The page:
Many complainants also said that the article breached Clause 12 (Discrimination) because it discriminated against cyclists. Clause 12 is designed to protect specific individuals mentioned by the press from discrimination based on their race, colour, religion, gender identity, sexual orientation or any physical or mental illness or disability. It does not apply to groups or categories of people.  The concern that the article discriminated against cyclists in general did not relate to an individual, nor did it relate to a protected characteristic listed under Clause 12. This meant that it did not engage the terms of this Clause. For more information about Clause 12 and how it works, this blog may be of interest.

https://www.ipso.co.uk/news-press-releases/blog/ipso-blog-how-clause-12-...

Some complainants said the article breached Clause 10 (Clandestine devices and subterfuge) because it encouraged members of the public to injure cyclists. Clause 10 relates to the obtaining of information by journalists through clandestine means or by deploying subterfuge – for instance, by using undercover reporters.  As the complaints that we received did not relate to this, and therefore the terms of Clause 10 were not engaged. 

Many complainants expressed concerns that the article was highly offensive, inappropriate and irresponsible. We should note that the Editors’ Code does not address the issues of taste or offence. It is designed to deal with any possible conflicts between newspapers’ right to freedom of expression and the rights of individuals, such as their right to privacy. Newspapers and magazine are free to publish what they think is appropriate as long as the rights of individuals – which are protected under the Code – are not infringed upon. Accordingly, concerns that the article was offensive and inappropriate did not engage of the terms of the Editors’ Code.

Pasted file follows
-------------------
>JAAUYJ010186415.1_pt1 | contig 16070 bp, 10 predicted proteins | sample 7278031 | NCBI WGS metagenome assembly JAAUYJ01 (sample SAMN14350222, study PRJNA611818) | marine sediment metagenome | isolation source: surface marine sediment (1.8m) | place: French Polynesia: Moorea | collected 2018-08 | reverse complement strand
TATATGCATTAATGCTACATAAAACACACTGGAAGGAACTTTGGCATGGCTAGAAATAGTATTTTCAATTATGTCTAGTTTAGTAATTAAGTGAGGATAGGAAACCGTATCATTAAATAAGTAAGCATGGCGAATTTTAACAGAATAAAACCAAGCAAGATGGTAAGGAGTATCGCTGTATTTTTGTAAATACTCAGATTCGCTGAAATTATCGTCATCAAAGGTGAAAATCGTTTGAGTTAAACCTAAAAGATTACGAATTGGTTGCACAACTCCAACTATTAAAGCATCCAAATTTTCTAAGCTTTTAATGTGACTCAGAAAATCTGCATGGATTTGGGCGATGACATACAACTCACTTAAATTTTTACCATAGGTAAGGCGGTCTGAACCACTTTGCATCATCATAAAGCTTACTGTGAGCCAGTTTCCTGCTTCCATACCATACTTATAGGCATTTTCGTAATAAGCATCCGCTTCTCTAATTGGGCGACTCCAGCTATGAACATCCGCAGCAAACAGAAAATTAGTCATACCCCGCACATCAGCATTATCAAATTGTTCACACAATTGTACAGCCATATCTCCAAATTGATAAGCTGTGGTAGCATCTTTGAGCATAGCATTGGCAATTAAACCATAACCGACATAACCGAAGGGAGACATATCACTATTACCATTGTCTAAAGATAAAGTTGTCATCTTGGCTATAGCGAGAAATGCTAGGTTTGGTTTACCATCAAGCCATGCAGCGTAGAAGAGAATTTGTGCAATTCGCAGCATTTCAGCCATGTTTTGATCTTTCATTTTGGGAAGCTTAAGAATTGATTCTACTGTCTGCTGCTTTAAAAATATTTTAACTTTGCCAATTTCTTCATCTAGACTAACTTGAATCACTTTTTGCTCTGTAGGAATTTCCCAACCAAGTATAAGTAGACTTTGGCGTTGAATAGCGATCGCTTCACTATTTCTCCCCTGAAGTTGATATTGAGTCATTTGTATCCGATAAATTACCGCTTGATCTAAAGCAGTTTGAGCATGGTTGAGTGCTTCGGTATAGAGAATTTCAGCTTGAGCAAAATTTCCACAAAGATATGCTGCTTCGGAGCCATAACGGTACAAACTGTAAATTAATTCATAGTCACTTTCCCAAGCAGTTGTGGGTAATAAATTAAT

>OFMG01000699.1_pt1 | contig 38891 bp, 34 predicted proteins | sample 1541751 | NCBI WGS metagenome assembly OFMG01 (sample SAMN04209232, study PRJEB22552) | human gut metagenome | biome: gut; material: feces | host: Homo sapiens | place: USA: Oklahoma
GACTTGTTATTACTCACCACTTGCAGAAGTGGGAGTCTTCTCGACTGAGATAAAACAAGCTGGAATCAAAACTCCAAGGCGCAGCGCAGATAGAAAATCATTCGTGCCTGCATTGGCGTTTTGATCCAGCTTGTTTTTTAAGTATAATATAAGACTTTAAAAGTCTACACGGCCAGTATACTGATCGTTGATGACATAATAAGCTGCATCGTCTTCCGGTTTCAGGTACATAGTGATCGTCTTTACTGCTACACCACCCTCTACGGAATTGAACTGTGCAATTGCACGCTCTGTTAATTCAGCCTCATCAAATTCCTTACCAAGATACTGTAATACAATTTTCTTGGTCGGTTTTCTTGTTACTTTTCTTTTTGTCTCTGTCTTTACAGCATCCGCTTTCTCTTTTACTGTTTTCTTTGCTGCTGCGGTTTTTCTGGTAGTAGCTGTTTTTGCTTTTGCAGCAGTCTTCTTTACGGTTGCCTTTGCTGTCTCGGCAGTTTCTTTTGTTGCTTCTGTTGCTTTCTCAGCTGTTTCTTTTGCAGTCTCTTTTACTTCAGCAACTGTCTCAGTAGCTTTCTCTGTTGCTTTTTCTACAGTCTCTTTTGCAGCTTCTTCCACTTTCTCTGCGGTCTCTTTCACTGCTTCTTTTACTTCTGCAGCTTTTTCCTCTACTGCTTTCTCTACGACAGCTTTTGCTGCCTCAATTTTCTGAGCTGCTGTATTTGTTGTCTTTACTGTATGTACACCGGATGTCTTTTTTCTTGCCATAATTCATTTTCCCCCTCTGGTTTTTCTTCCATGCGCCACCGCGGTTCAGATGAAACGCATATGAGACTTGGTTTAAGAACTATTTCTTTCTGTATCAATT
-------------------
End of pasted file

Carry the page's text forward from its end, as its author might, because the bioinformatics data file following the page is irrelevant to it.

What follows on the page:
We would like to thank you for giving us the opportunity to consider the points you have raised, and have shared this correspondence with the newspaper to make it aware of your concerns.

You are entitled to request that the Executive’s decision to reject your complaint be reviewed by IPSO’s Complaints Committee. To do so you will need to write to us in the next seven days, setting out the reasons why you believe the decision should be reviewed. Please note that we are unable to accept requests for review made seven days after the date of this email.

Best wishes,

Sebastian Harwood

Cc

The Sunday Times

Simon has been news editor at road.cc since 2009, reporting on 10 editions and counting of pro cycling’s biggest races such as the Tour de France, stories on issues including infrastructure and campaigning, and interviewing some of the biggest names in cycling. A law and languages graduate, published translator and former retail analyst, his background has proved invaluable in reporting on issues as diverse as cycling-related court cases, anti-doping investigations, and the bike industry. He splits his time between London and Cambridge, and loves taking his miniature schnauzer Elodie on adventures in the basket of her Elephant Bike.